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Jury Convicts Alaska Pilot Charged With Obstructing Federal Proceedings

On November 25, 2019, in U.S. District Court, Anchorage, Alaska, a jury found Forest M. Kirst guilty of obstruction of proceedings before Federal agencies, but not guilty of piloting an aircraft without a valid airman’s certificate. Kirst is scheduled to be sentenced in February 2020.
Trial evidence demonstrated that on August 24, 2014, Kirst (d.b.a. Kirst Aviation) piloted a Ryan Navion airplane that was involved in an accident near Atigun Pass, Alaska. Also on board were three Canadian tourists taking a 1-day sightseeing excursion before beginning an Alaska cruise. Kirst left Bettles, Alaska, and began flying too low over the city’s infrastructure. After circling over a moose in a pond, the airplane lacked the power and altitude to clear Atigun Pass in the Brooks Range. The airplane crashed on the side of the mountain below the Dalton Highway and above a pipeline maintenance road.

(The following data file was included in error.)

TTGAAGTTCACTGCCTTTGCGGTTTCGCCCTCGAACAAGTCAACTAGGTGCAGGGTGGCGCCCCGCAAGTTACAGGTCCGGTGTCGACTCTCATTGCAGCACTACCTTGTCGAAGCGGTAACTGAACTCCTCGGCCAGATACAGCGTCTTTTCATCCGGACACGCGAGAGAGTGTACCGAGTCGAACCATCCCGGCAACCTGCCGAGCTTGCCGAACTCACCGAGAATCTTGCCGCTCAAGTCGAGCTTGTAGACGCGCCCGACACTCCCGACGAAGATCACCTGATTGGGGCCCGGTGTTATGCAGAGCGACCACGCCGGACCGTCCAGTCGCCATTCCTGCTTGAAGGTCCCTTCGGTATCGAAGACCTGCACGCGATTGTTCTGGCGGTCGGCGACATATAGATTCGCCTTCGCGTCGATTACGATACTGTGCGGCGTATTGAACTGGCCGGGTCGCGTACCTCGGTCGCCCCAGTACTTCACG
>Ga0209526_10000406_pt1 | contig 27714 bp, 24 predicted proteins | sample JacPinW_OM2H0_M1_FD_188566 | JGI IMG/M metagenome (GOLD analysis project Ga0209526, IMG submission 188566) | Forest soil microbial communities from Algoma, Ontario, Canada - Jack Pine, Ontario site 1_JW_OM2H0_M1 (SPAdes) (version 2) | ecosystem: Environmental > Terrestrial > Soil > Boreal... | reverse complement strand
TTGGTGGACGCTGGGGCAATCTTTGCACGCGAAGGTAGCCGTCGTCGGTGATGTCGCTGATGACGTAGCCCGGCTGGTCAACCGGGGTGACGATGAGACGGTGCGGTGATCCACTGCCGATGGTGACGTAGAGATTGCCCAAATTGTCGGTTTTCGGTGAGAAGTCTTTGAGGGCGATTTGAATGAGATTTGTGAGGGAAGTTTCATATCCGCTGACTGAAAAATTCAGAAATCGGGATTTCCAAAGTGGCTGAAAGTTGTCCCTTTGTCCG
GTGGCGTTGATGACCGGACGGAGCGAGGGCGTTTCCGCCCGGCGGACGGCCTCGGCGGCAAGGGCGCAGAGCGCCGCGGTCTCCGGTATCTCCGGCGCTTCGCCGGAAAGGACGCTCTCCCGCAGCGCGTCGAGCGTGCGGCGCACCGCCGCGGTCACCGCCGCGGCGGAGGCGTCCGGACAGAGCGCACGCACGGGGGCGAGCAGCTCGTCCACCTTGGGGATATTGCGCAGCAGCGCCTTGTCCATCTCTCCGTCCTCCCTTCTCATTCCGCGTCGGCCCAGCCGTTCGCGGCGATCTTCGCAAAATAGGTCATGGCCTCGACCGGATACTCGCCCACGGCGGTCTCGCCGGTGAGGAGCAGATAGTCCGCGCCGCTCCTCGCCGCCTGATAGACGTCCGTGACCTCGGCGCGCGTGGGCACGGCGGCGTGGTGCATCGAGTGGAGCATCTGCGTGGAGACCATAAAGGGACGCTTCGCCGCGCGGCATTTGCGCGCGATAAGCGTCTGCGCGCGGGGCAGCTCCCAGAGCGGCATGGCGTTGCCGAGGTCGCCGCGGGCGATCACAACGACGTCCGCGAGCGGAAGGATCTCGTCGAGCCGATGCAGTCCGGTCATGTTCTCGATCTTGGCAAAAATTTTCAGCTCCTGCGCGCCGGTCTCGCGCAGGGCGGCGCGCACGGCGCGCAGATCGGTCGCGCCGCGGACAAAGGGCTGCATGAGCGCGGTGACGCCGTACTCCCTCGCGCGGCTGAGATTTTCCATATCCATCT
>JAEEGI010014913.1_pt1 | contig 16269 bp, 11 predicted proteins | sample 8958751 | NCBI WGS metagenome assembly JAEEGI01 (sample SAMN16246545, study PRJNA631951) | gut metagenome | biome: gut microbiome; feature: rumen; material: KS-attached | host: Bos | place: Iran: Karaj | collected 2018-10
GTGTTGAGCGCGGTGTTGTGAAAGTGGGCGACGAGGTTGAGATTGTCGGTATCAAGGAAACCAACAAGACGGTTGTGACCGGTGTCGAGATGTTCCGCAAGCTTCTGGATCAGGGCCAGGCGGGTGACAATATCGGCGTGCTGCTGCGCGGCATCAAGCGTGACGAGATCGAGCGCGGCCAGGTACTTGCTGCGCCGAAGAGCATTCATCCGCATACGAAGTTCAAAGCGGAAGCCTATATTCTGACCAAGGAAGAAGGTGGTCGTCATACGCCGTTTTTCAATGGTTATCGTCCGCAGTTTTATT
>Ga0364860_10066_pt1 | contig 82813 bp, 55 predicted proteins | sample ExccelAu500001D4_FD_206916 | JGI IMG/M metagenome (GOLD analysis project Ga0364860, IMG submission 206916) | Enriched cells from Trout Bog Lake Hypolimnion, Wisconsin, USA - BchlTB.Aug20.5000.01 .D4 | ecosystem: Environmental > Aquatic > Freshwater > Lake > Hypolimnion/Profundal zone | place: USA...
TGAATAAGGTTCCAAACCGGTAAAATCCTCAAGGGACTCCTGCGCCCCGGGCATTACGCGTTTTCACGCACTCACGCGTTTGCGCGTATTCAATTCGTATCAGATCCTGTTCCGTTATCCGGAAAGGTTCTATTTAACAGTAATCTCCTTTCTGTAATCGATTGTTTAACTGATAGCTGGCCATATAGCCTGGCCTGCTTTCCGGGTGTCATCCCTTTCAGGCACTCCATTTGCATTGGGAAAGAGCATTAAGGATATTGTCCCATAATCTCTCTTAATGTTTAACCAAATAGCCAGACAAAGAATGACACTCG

Fortunately, numerous people—who were in the vicinity to maintain the Dalton Highway and service the Trans-Alaska Pipeline—responded to the crash. All three passengers sustained serious injuries, and one of them died 35 days later. The National Transportation Safety Board (NTSB) and FAA investigated the accident. During an interview with NTSB officials, Kirst said that he had been at a higher altitude than GPS evidence showed, and during the FAA administrative hearings, he testified that his airplane dropped in altitude approximately 1,500 feet just prior to the crash. The jury determined that neither statement was true and convicted Kirst for lying to NTSB and FAA during agency proceedings.